COORDINATING A HOMESCHOOL COMMENCEMENT CEREMONY
By Cindy Morris
The lights dimmed. On the black screen our daughter’s name appeared in large white letters. As her baby picture received “awws” from the crowd, we ascended the three carpeted steps to the stage. Several slides of her growing up years, and finally, her smiling senior picture followed. The lights brightened and she handed to me a single crimson rose. Because the number of Indiana students graduating from homeschools is growing, support groups around the state are coordinating their own special commencement ceremonies to honor seniors and their parents. The IAHE would like to offer several ideas to help your support group organize graduation activities especially designed to fit your group.
A Personal Touch
While a class of five may not sound very exciting, it is possible to create a ceremony so personal that Grandpa will wipe a tear from his eye. Small classes allow additional time for each student and his or her parents to be recognized for their accomplishments. My own support group has arranged a ceremony for our graduates since 1995, each class ranging in size from two to nine students. Even the class of two drew a crowd of nearly 150 family members and friends!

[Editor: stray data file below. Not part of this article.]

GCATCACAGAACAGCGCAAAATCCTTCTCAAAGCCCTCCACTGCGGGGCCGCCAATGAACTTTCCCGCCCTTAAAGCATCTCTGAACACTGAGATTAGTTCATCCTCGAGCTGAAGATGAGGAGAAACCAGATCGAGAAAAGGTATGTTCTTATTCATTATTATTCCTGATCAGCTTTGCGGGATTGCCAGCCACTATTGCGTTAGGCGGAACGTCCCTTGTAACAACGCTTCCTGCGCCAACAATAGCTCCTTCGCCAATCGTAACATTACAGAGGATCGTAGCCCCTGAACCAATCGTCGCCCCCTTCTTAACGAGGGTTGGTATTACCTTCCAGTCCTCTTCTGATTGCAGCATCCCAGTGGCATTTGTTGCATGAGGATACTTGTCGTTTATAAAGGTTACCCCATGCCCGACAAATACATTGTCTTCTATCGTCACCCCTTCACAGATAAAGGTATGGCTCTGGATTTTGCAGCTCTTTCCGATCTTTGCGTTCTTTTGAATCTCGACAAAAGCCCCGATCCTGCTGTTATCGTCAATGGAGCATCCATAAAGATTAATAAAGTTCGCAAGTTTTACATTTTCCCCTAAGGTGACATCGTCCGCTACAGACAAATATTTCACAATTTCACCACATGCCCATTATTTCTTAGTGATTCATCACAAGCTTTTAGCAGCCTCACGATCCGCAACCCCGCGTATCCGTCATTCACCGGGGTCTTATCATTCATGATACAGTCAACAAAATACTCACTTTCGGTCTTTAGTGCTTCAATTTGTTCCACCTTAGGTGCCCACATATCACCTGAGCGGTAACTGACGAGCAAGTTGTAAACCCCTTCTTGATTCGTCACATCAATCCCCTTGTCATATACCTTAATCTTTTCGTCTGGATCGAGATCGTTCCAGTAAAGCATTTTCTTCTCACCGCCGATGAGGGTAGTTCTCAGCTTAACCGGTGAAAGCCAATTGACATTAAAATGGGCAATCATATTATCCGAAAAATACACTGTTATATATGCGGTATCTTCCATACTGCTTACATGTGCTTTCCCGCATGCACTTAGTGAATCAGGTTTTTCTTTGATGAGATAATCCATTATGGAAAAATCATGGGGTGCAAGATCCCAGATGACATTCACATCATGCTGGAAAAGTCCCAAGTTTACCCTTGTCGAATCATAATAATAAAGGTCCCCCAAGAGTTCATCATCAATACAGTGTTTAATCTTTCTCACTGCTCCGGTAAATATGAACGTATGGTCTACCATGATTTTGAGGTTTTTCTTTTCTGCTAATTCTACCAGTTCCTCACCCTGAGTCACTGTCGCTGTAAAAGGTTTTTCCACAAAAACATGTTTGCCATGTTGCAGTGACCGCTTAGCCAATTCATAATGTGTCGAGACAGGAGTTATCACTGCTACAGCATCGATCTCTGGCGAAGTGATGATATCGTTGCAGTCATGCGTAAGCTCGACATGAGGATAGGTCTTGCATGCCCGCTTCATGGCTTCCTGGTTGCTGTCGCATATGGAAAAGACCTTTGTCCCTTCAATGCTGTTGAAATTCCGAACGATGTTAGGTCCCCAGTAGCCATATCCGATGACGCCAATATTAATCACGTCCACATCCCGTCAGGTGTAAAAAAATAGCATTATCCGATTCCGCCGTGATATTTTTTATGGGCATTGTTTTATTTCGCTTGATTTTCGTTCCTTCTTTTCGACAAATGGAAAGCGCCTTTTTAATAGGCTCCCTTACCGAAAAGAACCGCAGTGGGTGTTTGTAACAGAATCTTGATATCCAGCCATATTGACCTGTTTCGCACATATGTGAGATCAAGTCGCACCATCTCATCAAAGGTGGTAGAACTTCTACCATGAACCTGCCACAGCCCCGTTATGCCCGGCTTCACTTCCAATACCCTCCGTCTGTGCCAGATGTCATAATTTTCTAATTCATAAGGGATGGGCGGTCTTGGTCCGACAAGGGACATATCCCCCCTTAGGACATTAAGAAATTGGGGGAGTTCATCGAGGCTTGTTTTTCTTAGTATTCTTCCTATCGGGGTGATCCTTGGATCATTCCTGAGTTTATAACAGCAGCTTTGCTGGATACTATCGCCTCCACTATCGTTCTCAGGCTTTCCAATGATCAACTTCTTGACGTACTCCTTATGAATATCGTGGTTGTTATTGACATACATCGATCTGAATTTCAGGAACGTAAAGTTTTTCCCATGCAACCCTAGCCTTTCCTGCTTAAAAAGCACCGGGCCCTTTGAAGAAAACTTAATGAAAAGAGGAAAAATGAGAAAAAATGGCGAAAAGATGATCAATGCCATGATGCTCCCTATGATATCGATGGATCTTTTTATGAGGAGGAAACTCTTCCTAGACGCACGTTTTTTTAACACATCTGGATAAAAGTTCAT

Where to Begin
Shortly after school starts in the fall, put a notice in your local newletter that all parents of graduates are urged to attend an organizational meeting. The parents want to honor their students at this ceremony, so they should make the decisions and foot the bill. If you don’t ask for the graduates’ input, you will be able to create a ceremony with an element of surprise for them. At the organizational meeting, choose a capable coordinator to oversee the planning process. The coordinator will in turn delegate many of the various responsibilities to other willing workers. Some parents may want their students to participate in the activities but the parents are not able to help with the work. This should not be a problem as a committee of three to four couples will be able to produce a memorable event.
Other items to discuss at the first meeting are:
Date and time for the ceremony – It may be necessary to avoid dates of local public school or college graduations.